Although gay, lesbian, and queer theory are related practices, the three terms delineate separate emphases marked by different assumptions about the relationship between gender and sexuality.
The Harlem Renaissance, an African-American literary movement of the 1920s and 1930s, included several important gay and lesbian writers.
Oscar Wilde is important both as an accomplished writer and as a symbolic figure who exemplified a way of being homosexual at a pivotal moment in the emergence of gay consciousness.
Langston Hughes, whose literary legacy is enormous and varied, was closeted, but homosexuality was an important influence on his literary imagination, and many of his poems may be read as gay texts.
Conflicted over his own sexuality, Tennessee Williams wrote directly about homosexuality only in his short stories, his poetry, and his late plays.
Erotic and pornographic works have been written in many cultures since ancient times and recently have flourished with the relaxation of censorship.
Feminist literary theory is a complex, dynamic area of study that draws from a wide range of critical theories.
James Baldwin, a pioneering figure in twentieth-century literature, wrote sustained and articulate challenges to American racism and mandatory heterosexuality.
Governor Chris Christie.
On February 16, 2012, the New Jersey Assembly passed, on a vote of 42 to 33, legislation that authorizes same-sex marriage. The bill in question passed the New Jersey Senate on February 13, on a vote of 28 to 16. The legislation now proceeds to the desk of Republican Governor Chris Christie, who has promised a "swift" veto.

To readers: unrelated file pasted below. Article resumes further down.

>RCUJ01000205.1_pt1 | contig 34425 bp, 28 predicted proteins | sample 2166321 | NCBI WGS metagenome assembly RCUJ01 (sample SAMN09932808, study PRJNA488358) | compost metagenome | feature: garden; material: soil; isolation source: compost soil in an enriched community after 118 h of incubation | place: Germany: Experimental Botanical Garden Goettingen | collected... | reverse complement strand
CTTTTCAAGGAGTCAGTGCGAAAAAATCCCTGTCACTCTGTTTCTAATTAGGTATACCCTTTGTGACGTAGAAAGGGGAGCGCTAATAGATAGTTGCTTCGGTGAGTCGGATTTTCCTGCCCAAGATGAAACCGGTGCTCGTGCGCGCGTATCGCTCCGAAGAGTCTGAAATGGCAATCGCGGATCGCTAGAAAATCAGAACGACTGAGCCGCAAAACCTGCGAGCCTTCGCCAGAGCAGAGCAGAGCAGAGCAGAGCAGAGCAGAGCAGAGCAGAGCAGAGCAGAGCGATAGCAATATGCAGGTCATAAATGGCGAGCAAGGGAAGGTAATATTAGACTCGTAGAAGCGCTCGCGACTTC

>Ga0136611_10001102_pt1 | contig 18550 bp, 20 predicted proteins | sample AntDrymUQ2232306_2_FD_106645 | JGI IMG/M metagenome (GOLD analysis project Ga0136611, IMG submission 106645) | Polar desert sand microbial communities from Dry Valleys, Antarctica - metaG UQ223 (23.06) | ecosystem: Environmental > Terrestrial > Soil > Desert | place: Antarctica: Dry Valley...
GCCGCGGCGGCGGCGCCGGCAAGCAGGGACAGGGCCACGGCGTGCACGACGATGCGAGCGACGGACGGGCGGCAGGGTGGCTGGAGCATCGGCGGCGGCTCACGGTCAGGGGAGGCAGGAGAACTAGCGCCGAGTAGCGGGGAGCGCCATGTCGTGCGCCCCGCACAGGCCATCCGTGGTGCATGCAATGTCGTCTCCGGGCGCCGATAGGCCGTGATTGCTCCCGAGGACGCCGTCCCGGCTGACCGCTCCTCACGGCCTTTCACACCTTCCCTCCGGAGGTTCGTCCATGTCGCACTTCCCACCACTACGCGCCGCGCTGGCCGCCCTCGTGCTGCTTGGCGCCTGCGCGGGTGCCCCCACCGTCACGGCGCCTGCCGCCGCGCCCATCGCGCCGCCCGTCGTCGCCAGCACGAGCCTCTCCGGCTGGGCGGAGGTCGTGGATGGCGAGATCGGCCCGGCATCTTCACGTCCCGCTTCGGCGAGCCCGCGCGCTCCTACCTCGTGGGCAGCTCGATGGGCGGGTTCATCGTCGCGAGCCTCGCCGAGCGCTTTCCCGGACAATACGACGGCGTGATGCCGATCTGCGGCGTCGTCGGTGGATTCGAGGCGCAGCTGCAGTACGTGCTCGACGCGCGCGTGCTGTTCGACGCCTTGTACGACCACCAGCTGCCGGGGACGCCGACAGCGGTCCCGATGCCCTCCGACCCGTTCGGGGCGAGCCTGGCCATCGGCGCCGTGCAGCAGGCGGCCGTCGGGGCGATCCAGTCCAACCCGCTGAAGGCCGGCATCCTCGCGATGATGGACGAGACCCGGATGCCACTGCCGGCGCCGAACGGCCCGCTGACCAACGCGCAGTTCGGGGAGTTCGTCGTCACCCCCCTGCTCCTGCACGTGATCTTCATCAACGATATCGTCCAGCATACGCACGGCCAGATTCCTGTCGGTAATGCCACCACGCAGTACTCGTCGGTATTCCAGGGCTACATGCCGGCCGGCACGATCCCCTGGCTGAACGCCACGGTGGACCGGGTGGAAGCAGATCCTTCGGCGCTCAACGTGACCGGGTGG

According to the New York Times, Stephen Goldstein, chairman of Garden State Equality, welcomed the legislature's favorable vote even as he recognized the likelihood of the governor's veto: "We know the governor won't let us enter, but we finally behold the view of our dreams and we will never turn back."
Openly gay Assemblyman Reed Gusciora said in a news release after the vote that "this is probably one of the highlights of my legislative tenure--no matter what the ultimate outcome may be."
According to the New Jersey Star-Ledger, Senate President Stephen Sweeney thanked Assembly Speaker Sheila Oliver and her colleagues "for taking the next step in establishing fair and equal rights in New Jersey."
"Marriage equality will happen in New Jersey," Sweeney said in a statement. "The only question that remains is whether Governor Christie will be on the right or wrong side of history."
Lambda Legal Defense and Education Fund issued the following statement in response to the legislature's action: "Today New Jersey's General Assembly rose above the political fray and did right by New Jersey's families. Governor Christie should follow their lead--but if he doesn't, legislators should continue to stand for equality and override his veto. Marriage equality in New Jersey is a matter of when--not if. New Jersey should choose to join the right side of history soon, because loving same-sex couples and their families should not have to wait any longer."
Lambda Legal's press release pointed added, in reference to their legal challenge to civil unions in the state, "We believe there are many paths to justice, and Lambda Legal continues to fight for marriage equality in the courts on behalf of seven same-sex couples, Garden State Equality, and all families in New Jersey."